Should Olivier Blanchard still get credit?

June 27, 2019 6 comments

Credit1

On June 17 Olivier Blanchard, an influential economist, held a dinner speech at the ECB Sintra Forum. Weird. Nothing changed. No Hyman Minsky. No Claudio Borio. No Ulrich Bindseil and intertemporal instability of the asset side of bank balance sheets. No Flow of Funds. Nothing of the kind. His solution for the problems of the Eurozone: get relative prices right and, trust me, general neoclassical equilibrium will return. Just plain old 2007 macro-economics. The whole reason we’re stuck in the mud is according to him that the – unobservable – ‘natural rate of interest’ has declined and has to increase again. Just get prices right (read: lower wages and the interest rate), which is more difficult when the natural rate of interest and inflation is low, and wait. In the meantime, as interest rates are lower government expenditure might be a little higher to ease the transition period and to boost investments. What does this man still miss, after all these years, monetary and otherwise? Read more…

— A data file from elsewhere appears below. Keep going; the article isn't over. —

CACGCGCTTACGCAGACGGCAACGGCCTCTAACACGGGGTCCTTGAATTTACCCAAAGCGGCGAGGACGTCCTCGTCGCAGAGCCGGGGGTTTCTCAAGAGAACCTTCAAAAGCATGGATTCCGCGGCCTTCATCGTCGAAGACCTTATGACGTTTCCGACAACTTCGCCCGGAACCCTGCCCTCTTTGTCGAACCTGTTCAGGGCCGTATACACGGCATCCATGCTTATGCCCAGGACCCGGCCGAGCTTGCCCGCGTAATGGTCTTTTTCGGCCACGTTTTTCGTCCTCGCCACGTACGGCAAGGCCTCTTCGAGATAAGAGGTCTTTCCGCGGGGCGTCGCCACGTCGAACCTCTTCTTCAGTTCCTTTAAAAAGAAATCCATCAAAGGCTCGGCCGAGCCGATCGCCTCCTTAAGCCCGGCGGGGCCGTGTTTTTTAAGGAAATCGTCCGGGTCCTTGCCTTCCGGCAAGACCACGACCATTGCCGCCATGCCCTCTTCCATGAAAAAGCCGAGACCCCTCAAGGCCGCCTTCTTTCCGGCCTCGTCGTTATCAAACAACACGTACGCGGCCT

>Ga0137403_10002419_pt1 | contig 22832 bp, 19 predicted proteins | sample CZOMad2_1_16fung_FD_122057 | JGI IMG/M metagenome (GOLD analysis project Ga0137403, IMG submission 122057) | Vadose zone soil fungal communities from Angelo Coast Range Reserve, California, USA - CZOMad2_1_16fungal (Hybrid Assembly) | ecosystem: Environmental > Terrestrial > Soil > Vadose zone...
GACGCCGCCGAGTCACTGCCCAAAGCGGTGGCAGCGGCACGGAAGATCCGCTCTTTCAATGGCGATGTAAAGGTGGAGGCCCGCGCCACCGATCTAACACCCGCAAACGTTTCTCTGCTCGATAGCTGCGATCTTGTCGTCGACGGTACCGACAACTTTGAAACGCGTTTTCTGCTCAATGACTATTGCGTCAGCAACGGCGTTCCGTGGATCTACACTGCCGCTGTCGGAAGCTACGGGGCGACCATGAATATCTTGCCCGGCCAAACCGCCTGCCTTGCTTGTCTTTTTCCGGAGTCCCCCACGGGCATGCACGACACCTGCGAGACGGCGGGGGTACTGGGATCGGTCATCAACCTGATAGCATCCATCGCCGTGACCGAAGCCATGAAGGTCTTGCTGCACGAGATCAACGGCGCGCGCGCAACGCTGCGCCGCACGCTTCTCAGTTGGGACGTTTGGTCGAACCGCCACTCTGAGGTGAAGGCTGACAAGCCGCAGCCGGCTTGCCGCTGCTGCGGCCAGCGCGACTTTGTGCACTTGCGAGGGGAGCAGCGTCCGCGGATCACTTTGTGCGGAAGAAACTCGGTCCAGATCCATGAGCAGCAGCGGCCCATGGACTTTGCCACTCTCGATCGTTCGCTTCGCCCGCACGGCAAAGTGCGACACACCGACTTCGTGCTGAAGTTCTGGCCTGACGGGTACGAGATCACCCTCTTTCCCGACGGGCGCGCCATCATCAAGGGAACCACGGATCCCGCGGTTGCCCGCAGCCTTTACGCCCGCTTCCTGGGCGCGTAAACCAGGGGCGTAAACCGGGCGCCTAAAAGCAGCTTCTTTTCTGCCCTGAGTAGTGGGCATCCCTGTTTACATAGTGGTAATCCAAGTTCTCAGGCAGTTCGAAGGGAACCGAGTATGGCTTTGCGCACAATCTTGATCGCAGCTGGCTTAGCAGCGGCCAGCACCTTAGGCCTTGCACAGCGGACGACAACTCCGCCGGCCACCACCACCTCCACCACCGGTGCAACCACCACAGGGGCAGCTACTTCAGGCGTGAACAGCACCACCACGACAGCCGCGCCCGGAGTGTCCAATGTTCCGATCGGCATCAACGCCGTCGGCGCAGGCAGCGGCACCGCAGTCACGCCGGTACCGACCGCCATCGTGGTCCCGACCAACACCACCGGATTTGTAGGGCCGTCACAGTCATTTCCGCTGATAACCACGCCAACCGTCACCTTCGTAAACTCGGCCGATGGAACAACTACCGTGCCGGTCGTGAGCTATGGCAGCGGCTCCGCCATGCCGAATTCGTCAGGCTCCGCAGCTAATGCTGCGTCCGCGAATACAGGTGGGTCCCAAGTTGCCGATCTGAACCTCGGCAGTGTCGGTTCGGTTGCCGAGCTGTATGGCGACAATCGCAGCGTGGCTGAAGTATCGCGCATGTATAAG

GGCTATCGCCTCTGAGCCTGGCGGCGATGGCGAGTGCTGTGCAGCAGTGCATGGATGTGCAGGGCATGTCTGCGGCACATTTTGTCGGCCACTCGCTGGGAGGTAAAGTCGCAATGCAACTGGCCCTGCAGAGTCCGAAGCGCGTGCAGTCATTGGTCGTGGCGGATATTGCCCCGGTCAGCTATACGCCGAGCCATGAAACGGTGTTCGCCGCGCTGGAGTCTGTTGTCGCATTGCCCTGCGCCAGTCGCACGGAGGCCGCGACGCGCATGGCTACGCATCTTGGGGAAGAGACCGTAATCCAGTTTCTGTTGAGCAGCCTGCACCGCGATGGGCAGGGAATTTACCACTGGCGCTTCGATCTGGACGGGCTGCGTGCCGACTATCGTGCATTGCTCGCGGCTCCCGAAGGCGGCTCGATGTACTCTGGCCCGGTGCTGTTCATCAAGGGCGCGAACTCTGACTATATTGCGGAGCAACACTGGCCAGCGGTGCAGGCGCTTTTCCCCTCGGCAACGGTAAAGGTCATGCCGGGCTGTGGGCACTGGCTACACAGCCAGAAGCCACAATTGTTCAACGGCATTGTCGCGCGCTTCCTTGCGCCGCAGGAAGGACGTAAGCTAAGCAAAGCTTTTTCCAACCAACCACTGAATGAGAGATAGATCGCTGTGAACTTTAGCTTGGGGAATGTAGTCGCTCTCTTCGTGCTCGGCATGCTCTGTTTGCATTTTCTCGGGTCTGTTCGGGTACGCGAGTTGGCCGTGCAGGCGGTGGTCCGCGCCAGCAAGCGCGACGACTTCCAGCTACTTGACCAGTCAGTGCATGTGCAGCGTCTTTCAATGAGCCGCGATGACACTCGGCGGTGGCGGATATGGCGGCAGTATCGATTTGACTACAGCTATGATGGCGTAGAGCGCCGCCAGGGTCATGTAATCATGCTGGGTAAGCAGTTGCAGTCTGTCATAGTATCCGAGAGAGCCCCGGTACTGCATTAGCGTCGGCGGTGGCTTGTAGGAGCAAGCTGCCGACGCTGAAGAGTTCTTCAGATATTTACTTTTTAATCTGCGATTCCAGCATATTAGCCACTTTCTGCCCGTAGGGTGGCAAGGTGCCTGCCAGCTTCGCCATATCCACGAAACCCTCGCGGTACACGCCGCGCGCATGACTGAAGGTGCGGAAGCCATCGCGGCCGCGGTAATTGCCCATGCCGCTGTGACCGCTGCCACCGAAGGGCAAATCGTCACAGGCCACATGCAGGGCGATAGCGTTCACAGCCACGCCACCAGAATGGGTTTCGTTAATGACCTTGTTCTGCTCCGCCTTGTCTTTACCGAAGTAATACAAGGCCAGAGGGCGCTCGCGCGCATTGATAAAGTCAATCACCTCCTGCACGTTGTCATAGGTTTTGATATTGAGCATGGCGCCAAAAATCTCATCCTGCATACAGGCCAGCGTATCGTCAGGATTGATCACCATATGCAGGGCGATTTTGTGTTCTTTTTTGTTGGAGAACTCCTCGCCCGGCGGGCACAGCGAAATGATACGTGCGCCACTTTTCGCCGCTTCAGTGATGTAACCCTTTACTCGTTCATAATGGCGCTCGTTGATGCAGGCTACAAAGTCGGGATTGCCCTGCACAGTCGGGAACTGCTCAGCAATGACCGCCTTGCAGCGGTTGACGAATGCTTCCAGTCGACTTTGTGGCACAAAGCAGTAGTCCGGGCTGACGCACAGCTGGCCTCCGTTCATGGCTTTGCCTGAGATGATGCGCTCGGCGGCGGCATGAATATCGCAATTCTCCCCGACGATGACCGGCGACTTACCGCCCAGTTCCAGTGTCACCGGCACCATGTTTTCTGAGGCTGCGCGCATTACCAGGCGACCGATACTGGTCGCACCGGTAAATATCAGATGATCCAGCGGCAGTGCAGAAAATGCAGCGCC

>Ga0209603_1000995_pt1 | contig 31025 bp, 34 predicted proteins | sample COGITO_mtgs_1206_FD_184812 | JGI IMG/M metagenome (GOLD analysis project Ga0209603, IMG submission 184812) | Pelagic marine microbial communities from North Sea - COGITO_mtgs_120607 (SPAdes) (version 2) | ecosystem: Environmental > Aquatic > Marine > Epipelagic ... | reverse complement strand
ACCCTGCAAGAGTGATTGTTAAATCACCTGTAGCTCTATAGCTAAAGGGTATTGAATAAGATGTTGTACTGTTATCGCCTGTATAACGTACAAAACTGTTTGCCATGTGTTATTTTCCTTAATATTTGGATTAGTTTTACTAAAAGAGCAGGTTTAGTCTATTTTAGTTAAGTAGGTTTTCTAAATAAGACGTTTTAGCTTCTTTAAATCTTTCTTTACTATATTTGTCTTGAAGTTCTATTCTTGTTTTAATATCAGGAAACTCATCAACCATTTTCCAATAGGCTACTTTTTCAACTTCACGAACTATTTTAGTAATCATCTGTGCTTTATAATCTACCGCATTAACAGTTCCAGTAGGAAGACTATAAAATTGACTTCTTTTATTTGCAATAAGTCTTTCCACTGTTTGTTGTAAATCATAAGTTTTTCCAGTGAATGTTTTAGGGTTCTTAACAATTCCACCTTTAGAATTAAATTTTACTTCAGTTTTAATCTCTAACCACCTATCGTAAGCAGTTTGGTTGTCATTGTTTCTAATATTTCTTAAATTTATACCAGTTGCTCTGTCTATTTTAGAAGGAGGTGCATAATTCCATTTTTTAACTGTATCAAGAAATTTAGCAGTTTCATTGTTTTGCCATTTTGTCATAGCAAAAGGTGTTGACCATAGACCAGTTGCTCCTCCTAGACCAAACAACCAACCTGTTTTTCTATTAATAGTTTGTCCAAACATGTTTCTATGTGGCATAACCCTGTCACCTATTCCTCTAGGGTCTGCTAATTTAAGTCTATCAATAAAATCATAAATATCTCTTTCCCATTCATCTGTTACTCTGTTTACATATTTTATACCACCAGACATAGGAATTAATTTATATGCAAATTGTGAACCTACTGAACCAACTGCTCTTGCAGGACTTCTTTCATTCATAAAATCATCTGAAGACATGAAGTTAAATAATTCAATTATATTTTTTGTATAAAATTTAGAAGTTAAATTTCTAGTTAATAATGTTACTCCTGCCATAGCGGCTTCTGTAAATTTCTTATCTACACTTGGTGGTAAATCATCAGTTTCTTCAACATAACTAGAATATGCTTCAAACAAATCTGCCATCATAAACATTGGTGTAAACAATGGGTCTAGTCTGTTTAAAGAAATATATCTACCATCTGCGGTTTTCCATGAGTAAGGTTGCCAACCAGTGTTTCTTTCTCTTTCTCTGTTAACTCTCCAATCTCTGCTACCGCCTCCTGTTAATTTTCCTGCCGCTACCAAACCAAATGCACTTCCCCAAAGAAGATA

The age of Doris Day…

May 13, 2019 9 comments

Let’s not forget that she once played a union worker, in ‘The pajama game’. With the song ‘racing with the clock‘. Also, here a blogpost of mine about how in ‘The Age of Doris Day’ apt new institutions enabled everybody to work less and have better lives, in stead of a part of the population being entirely unemployed and miserable.

New distributional financial accounts from the Federal Reserve!

May 6, 2019 1 comment

DFA

The Federal Reserve (Fed) publishes the Flow of Funds. It has recently made an important addition to these invaluable financial data: quarterly distributional financial accounts. They are more frequent, more detailed and much faster than existing accounts. Why did they do this? For one thing: distributional accounts are not a new idea. As stated in their first footnote (but note the gap between the fifties and 2014): Read more…